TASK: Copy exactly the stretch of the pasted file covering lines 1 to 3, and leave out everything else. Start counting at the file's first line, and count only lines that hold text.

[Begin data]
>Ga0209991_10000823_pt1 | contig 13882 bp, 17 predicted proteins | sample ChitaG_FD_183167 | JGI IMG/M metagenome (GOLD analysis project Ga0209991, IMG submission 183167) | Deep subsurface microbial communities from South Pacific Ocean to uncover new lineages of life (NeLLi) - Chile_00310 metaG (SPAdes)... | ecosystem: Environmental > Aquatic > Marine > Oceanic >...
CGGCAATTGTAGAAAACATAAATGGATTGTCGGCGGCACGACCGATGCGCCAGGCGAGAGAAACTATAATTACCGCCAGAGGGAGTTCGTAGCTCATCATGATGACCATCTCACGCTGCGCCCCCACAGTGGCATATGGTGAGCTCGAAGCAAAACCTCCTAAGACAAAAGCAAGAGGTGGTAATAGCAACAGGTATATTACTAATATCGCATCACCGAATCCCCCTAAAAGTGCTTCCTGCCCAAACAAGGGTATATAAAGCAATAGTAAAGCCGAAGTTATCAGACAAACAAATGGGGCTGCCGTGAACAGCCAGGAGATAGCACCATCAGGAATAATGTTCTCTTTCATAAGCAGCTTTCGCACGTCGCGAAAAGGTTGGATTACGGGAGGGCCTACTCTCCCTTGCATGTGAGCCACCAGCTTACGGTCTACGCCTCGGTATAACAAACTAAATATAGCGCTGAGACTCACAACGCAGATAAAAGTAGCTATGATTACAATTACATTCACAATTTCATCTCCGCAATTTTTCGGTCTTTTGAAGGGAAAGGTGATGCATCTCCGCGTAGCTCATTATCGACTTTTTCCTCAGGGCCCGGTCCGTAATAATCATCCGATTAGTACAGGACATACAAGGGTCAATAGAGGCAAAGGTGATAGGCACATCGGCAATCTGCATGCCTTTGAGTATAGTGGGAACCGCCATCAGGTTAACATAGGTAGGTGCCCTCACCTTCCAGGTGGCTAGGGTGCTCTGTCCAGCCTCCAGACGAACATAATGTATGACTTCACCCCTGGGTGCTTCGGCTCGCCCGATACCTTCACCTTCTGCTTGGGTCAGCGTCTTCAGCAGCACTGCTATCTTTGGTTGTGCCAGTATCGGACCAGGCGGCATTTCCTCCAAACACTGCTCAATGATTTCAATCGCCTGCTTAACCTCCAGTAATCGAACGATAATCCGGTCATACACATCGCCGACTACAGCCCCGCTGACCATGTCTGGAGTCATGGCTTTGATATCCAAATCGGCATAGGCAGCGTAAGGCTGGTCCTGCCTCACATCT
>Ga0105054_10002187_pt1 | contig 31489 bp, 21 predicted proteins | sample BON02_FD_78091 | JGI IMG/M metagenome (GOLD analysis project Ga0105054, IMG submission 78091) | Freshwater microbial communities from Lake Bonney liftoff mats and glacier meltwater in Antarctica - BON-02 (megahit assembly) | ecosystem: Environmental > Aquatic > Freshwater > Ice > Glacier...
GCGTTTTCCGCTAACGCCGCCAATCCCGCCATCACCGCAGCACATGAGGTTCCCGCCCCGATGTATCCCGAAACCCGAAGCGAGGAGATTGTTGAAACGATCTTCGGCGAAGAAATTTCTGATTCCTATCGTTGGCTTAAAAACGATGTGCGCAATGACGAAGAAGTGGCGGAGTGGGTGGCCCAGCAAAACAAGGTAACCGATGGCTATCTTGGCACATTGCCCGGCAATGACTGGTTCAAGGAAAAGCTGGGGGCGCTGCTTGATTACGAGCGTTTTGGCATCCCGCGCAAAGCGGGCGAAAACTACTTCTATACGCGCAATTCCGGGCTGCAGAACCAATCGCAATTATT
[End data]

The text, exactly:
>Ga0209991_10000823_pt1 | contig 13882 bp, 17 predicted proteins | sample ChitaG_FD_183167 | JGI IMG/M metagenome (GOLD analysis project Ga0209991, IMG submission 183167) | Deep subsurface microbial communities from South Pacific Ocean to uncover new lineages of life (NeLLi) - Chile_00310 metaG (SPAdes)... | ecosystem: Environmental > Aquatic > Marine > Oceanic >...
CGGCAATTGTAGAAAACATAAATGGATTGTCGGCGGCACGACCGATGCGCCAGGCGAGAGAAACTATAATTACCGCCAGAGGGAGTTCGTAGCTCATCATGATGACCATCTCACGCTGCGCCCCCACAGTGGCATATGGTGAGCTCGAAGCAAAACCTCCTAAGACAAAAGCAAGAGGTGGTAATAGCAACAGGTATATTACTAATATCGCATCACCGAATCCCCCTAAAAGTGCTTCCTGCCCAAACAAGGGTATATAAAGCAATAGTAAAGCCGAAGTTATCAGACAAACAAATGGGGCTGCCGTGAACAGCCAGGAGATAGCACCATCAGGAATAATGTTCTCTTTCATAAGCAGCTTTCGCACGTCGCGAAAAGGTTGGATTACGGGAGGGCCTACTCTCCCTTGCATGTGAGCCACCAGCTTACGGTCTACGCCTCGGTATAACAAACTAAATATAGCGCTGAGACTCACAACGCAGATAAAAGTAGCTATGATTACAATTACATTCACAATTTCATCTCCGCAATTTTTCGGTCTTTTGAAGGGAAAGGTGATGCATCTCCGCGTAGCTCATTATCGACTTTTTCCTCAGGGCCCGGTCCGTAATAATCATCCGATTAGTACAGGACATACAAGGGTCAATAGAGGCAAAGGTGATAGGCACATCGGCAATCTGCATGCCTTTGAGTATAGTGGGAACCGCCATCAGGTTAACATAGGTAGGTGCCCTCACCTTCCAGGTGGCTAGGGTGCTCTGTCCAGCCTCCAGACGAACATAATGTATGACTTCACCCCTGGGTGCTTCGGCTCGCCCGATACCTTCACCTTCTGCTTGGGTCAGCGTCTTCAGCAGCACTGCTATCTTTGGTTGTGCCAGTATCGGACCAGGCGGCATTTCCTCCAAACACTGCTCAATGATTTCAATCGCCTGCTTAACCTCCAGTAATCGAACGATAATCCGGTCATACACATCGCCGACTACAGCCCCGCTGACCATGTCTGGAGTCATGGCTTTGATATCCAAATCGGCATAGGCAGCGTAAGGCTGGTCCTGCCTCACATCT
>Ga0105054_10002187_pt1 | contig 31489 bp, 21 predicted proteins | sample BON02_FD_78091 | JGI IMG/M metagenome (GOLD analysis project Ga0105054, IMG submission 78091) | Freshwater microbial communities from Lake Bonney liftoff mats and glacier meltwater in Antarctica - BON-02 (megahit assembly) | ecosystem: Environmental > Aquatic > Freshwater > Ice > Glacier...